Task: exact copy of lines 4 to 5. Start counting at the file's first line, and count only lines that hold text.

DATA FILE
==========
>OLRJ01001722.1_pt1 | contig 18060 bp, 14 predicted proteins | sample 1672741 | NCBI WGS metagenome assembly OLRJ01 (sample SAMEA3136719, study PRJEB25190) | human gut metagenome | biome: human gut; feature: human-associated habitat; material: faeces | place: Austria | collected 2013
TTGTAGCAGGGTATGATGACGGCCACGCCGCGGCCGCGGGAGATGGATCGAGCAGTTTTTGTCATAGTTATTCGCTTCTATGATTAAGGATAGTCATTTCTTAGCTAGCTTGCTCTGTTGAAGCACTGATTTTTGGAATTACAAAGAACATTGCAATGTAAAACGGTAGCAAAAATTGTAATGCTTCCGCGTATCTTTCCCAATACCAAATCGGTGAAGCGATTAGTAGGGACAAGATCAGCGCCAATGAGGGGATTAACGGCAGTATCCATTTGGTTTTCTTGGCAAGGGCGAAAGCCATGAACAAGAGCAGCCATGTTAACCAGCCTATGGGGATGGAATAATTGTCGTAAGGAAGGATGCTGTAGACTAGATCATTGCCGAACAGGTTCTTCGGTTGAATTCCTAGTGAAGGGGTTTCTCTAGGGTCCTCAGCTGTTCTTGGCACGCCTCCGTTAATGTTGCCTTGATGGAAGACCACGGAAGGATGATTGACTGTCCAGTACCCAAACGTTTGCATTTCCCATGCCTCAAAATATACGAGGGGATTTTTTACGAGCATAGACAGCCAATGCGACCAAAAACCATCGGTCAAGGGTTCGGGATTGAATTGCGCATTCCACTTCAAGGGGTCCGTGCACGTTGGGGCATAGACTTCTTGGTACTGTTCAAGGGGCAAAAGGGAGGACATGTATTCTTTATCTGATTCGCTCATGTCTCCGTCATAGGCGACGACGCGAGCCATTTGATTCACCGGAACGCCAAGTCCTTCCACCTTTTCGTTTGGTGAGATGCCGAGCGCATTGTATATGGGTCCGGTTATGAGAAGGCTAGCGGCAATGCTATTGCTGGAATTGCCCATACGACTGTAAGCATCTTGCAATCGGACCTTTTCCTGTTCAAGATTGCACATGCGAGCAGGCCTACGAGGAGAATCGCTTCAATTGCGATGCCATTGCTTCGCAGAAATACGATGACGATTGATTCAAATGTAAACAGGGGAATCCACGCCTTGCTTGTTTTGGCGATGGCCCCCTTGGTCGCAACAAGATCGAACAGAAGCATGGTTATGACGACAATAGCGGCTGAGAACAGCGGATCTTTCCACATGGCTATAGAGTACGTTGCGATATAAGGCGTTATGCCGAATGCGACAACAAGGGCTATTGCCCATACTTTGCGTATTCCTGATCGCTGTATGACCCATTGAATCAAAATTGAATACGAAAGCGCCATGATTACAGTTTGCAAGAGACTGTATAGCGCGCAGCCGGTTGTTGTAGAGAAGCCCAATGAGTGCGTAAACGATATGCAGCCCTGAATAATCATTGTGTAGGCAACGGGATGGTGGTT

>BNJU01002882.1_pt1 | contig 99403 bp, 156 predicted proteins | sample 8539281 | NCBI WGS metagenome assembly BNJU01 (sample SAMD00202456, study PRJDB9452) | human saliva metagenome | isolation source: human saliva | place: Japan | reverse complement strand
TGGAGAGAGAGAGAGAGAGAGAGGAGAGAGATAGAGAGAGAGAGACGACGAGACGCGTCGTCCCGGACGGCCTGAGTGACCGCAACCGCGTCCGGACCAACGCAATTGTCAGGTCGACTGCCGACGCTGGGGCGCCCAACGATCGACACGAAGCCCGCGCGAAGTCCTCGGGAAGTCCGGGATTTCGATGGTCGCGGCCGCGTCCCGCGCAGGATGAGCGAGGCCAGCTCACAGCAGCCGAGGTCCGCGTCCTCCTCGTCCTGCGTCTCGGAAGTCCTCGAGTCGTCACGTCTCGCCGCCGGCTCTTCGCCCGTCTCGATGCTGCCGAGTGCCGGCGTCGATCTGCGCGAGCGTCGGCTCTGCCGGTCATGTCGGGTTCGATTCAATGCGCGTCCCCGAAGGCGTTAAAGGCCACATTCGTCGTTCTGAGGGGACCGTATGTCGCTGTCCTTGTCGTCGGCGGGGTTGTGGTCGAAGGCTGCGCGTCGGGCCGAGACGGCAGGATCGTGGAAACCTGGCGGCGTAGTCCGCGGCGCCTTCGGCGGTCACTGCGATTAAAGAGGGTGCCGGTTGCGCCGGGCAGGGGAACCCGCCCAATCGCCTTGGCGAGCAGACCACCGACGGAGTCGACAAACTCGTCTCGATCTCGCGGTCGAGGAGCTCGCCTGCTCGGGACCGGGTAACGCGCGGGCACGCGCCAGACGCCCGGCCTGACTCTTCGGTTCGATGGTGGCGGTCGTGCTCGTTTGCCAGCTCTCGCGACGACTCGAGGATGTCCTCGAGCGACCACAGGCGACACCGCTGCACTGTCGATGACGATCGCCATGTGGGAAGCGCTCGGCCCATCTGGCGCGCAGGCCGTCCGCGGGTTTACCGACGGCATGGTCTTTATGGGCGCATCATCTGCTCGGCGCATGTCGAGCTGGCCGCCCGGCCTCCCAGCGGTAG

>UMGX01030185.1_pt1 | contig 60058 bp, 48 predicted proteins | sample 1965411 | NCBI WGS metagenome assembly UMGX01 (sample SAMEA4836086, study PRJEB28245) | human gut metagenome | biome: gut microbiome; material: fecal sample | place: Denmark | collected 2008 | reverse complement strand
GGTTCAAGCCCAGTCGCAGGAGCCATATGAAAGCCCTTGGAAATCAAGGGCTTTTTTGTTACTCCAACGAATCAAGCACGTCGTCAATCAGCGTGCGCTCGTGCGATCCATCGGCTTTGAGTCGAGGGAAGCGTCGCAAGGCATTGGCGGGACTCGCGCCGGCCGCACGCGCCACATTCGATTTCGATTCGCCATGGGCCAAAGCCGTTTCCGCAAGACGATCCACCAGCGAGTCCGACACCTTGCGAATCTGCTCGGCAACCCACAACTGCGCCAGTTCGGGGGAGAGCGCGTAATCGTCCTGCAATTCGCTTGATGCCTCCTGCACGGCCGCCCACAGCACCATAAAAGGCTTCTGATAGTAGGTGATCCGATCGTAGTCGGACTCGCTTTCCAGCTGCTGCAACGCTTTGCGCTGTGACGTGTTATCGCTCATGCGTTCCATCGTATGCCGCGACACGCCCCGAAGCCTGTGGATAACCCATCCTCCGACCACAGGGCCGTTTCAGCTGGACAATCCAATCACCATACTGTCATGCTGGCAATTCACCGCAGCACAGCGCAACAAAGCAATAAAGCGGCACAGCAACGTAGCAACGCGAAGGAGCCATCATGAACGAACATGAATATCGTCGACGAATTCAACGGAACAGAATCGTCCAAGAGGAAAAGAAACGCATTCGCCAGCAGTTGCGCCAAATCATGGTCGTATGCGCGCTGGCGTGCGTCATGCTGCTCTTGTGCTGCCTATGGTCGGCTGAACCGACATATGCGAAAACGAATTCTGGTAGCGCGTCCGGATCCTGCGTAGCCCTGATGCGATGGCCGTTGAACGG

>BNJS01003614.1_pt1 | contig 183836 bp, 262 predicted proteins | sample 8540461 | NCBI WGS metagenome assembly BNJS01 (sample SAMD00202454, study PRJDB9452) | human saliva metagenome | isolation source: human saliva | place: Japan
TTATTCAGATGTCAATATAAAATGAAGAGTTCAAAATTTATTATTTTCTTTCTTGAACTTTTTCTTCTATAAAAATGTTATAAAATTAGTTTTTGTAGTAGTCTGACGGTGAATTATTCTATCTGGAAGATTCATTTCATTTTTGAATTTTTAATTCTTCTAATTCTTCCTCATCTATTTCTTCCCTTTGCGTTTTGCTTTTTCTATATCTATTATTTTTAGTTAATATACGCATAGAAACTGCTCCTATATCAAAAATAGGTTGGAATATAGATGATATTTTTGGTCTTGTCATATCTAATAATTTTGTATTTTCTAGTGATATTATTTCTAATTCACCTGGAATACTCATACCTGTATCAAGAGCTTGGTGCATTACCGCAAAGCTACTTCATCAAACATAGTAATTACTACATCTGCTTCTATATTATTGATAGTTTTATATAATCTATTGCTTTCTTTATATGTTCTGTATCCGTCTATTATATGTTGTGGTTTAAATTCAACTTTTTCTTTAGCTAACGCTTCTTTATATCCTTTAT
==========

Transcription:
TGGAGAGAGAGAGAGAGAGAGAGGAGAGAGATAGAGAGAGAGAGACGACGAGACGCGTCGTCCCGGACGGCCTGAGTGACCGCAACCGCGTCCGGACCAACGCAATTGTCAGGTCGACTGCCGACGCTGGGGCGCCCAACGATCGACACGAAGCCCGCGCGAAGTCCTCGGGAAGTCCGGGATTTCGATGGTCGCGGCCGCGTCCCGCGCAGGATGAGCGAGGCCAGCTCACAGCAGCCGAGGTCCGCGTCCTCCTCGTCCTGCGTCTCGGAAGTCCTCGAGTCGTCACGTCTCGCCGCCGGCTCTTCGCCCGTCTCGATGCTGCCGAGTGCCGGCGTCGATCTGCGCGAGCGTCGGCTCTGCCGGTCATGTCGGGTTCGATTCAATGCGCGTCCCCGAAGGCGTTAAAGGCCACATTCGTCGTTCTGAGGGGACCGTATGTCGCTGTCCTTGTCGTCGGCGGGGTTGTGGTCGAAGGCTGCGCGTCGGGCCGAGACGGCAGGATCGTGGAAACCTGGCGGCGTAGTCCGCGGCGCCTTCGGCGGTCACTGCGATTAAAGAGGGTGCCGGTTGCGCCGGGCAGGGGAACCCGCCCAATCGCCTTGGCGAGCAGACCACCGACGGAGTCGACAAACTCGTCTCGATCTCGCGGTCGAGGAGCTCGCCTGCTCGGGACCGGGTAACGCGCGGGCACGCGCCAGACGCCCGGCCTGACTCTTCGGTTCGATGGTGGCGGTCGTGCTCGTTTGCCAGCTCTCGCGACGACTCGAGGATGTCCTCGAGCGACCACAGGCGACACCGCTGCACTGTCGATGACGATCGCCATGTGGGAAGCGCTCGGCCCATCTGGCGCGCAGGCCGTCCGCGGGTTTACCGACGGCATGGTCTTTATGGGCGCATCATCTGCTCGGCGCATGTCGAGCTGGCCGCCCGGCCTCCCAGCGGTAG

>UMGX01030185.1_pt1 | contig 60058 bp, 48 predicted proteins | sample 1965411 | NCBI WGS metagenome assembly UMGX01 (sample SAMEA4836086, study PRJEB28245) | human gut metagenome | biome: gut microbiome; material: fecal sample | place: Denmark | collected 2008 | reverse complement strand